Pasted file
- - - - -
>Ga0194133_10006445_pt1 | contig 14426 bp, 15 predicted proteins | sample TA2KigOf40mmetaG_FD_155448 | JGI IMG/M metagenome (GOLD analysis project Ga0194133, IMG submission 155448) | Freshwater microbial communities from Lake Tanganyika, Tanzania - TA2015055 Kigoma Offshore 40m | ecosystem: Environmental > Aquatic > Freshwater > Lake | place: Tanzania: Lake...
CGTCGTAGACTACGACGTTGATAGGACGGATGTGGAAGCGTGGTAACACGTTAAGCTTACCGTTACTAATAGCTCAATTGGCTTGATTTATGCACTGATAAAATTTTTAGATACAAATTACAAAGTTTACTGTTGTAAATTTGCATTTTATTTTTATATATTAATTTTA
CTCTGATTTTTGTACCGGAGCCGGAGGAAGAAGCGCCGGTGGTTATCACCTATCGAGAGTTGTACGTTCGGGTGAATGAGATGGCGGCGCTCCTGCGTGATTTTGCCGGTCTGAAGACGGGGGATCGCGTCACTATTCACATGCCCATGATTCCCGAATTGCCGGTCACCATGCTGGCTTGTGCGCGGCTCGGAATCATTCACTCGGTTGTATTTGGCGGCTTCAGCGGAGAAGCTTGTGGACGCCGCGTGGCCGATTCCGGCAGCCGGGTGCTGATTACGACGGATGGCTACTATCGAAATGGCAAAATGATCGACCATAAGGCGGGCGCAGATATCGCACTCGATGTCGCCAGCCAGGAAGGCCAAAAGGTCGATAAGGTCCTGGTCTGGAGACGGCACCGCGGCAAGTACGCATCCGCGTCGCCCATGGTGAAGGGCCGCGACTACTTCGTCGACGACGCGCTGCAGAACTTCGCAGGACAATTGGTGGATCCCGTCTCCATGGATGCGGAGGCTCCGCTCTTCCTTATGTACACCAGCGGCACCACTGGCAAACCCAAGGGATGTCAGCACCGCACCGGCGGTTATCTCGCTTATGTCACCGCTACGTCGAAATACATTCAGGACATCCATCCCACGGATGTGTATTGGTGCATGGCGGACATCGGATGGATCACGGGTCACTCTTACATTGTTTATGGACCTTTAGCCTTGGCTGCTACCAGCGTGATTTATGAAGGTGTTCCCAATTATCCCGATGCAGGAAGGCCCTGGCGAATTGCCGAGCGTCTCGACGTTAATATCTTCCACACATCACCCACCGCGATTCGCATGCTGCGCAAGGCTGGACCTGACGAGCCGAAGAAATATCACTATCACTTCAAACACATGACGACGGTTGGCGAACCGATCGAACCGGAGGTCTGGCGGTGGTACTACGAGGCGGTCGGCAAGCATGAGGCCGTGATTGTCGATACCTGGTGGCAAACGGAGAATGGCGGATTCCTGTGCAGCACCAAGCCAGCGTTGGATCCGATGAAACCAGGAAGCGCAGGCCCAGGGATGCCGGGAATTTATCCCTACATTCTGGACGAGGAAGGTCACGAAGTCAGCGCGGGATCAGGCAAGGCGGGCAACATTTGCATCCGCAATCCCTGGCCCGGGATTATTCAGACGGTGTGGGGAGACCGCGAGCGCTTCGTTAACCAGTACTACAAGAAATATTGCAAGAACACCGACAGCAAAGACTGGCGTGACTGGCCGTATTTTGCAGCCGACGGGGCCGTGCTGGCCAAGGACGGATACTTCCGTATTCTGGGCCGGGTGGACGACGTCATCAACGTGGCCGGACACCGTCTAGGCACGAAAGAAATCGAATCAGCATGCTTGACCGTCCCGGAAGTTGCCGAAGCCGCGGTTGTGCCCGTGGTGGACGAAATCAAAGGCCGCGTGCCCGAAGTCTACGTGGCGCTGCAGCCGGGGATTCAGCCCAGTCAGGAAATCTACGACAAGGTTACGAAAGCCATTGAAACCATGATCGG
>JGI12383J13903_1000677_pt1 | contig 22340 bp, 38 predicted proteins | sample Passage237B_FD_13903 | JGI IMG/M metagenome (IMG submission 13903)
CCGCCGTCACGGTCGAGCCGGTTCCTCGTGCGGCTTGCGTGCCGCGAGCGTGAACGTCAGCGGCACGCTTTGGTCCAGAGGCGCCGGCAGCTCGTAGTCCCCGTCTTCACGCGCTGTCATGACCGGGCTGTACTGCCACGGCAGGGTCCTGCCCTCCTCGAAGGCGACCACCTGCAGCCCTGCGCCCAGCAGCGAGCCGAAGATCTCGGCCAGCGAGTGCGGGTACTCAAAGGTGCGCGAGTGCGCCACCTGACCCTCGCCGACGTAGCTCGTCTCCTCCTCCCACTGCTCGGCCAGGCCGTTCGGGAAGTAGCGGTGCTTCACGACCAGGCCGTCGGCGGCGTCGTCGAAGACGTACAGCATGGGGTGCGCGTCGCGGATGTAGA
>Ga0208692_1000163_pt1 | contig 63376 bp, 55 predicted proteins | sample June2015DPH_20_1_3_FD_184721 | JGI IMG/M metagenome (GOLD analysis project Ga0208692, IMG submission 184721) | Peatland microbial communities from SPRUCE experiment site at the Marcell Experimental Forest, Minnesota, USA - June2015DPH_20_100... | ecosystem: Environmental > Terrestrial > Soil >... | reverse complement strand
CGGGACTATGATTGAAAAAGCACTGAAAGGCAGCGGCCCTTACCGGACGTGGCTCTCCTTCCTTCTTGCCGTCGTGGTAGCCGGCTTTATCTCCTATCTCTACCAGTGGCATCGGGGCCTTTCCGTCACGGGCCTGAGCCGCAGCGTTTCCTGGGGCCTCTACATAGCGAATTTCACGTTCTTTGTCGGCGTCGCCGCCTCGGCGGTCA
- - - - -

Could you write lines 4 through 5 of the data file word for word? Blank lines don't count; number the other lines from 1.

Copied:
>JGI12383J13903_1000677_pt1 | contig 22340 bp, 38 predicted proteins | sample Passage237B_FD_13903 | JGI IMG/M metagenome (IMG submission 13903)
CCGCCGTCACGGTCGAGCCGGTTCCTCGTGCGGCTTGCGTGCCGCGAGCGTGAACGTCAGCGGCACGCTTTGGTCCAGAGGCGCCGGCAGCTCGTAGTCCCCGTCTTCACGCGCTGTCATGACCGGGCTGTACTGCCACGGCAGGGTCCTGCCCTCCTCGAAGGCGACCACCTGCAGCCCTGCGCCCAGCAGCGAGCCGAAGATCTCGGCCAGCGAGTGCGGGTACTCAAAGGTGCGCGAGTGCGCCACCTGACCCTCGCCGACGTAGCTCGTCTCCTCCTCCCACTGCTCGGCCAGGCCGTTCGGGAAGTAGCGGTGCTTCACGACCAGGCCGTCGGCGGCGTCGTCGAAGACGTACAGCATGGGGTGCGCGTCGCGGATGTAGA